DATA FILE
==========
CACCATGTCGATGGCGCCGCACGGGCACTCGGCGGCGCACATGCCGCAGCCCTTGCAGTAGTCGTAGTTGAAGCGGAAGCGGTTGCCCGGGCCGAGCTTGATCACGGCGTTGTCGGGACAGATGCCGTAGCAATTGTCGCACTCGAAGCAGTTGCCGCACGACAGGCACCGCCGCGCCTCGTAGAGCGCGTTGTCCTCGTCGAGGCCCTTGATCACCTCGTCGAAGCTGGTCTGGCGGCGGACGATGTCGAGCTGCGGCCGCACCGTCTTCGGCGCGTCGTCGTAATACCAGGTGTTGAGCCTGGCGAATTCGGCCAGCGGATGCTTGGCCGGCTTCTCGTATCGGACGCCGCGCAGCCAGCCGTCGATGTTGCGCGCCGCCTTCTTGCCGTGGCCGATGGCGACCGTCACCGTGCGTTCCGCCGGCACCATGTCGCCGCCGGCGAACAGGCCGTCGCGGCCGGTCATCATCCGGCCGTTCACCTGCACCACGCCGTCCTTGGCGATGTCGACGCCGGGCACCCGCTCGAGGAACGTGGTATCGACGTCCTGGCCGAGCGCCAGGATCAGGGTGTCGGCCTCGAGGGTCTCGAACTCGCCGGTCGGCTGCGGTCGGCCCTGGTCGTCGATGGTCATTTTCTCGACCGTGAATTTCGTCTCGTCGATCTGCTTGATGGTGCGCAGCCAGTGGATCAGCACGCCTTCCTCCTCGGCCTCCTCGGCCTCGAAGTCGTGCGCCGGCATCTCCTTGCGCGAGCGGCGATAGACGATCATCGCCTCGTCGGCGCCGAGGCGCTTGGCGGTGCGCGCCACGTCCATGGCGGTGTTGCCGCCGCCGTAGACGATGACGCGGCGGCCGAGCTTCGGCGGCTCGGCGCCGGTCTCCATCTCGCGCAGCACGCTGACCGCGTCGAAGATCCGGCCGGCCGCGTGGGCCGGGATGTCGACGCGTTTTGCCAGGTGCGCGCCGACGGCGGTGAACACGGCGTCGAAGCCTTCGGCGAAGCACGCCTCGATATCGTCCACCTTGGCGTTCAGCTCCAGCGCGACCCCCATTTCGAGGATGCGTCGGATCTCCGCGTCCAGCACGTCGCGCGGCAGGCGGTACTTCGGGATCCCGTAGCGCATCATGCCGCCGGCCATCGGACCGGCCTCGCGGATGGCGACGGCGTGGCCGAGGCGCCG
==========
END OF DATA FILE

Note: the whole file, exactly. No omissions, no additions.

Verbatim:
CACCATGTCGATGGCGCCGCACGGGCACTCGGCGGCGCACATGCCGCAGCCCTTGCAGTAGTCGTAGTTGAAGCGGAAGCGGTTGCCCGGGCCGAGCTTGATCACGGCGTTGTCGGGACAGATGCCGTAGCAATTGTCGCACTCGAAGCAGTTGCCGCACGACAGGCACCGCCGCGCCTCGTAGAGCGCGTTGTCCTCGTCGAGGCCCTTGATCACCTCGTCGAAGCTGGTCTGGCGGCGGACGATGTCGAGCTGCGGCCGCACCGTCTTCGGCGCGTCGTCGTAATACCAGGTGTTGAGCCTGGCGAATTCGGCCAGCGGATGCTTGGCCGGCTTCTCGTATCGGACGCCGCGCAGCCAGCCGTCGATGTTGCGCGCCGCCTTCTTGCCGTGGCCGATGGCGACCGTCACCGTGCGTTCCGCCGGCACCATGTCGCCGCCGGCGAACAGGCCGTCGCGGCCGGTCATCATCCGGCCGTTCACCTGCACCACGCCGTCCTTGGCGATGTCGACGCCGGGCACCCGCTCGAGGAACGTGGTATCGACGTCCTGGCCGAGCGCCAGGATCAGGGTGTCGGCCTCGAGGGTCTCGAACTCGCCGGTCGGCTGCGGTCGGCCCTGGTCGTCGATGGTCATTTTCTCGACCGTGAATTTCGTCTCGTCGATCTGCTTGATGGTGCGCAGCCAGTGGATCAGCACGCCTTCCTCCTCGGCCTCCTCGGCCTCGAAGTCGTGCGCCGGCATCTCCTTGCGCGAGCGGCGATAGACGATCATCGCCTCGTCGGCGCCGAGGCGCTTGGCGGTGCGCGCCACGTCCATGGCGGTGTTGCCGCCGCCGTAGACGATGACGCGGCGGCCGAGCTTCGGCGGCTCGGCGCCGGTCTCCATCTCGCGCAGCACGCTGACCGCGTCGAAGATCCGGCCGGCCGCGTGGGCCGGGATGTCGACGCGTTTTGCCAGGTGCGCGCCGACGGCGGTGAACACGGCGTCGAAGCCTTCGGCGAAGCACGCCTCGATATCGTCCACCTTGGCGTTCAGCTCCAGCGCGACCCCCATTTCGAGGATGCGTCGGATCTCCGCGTCCAGCACGTCGCGCGGCAGGCGGTACTTCGGGATCCCGTAGCGCATCATGCCGCCGGCCATCGGACCGGCCTCGCGGATGGCGACGGCGTGGCCGAGGCGCCG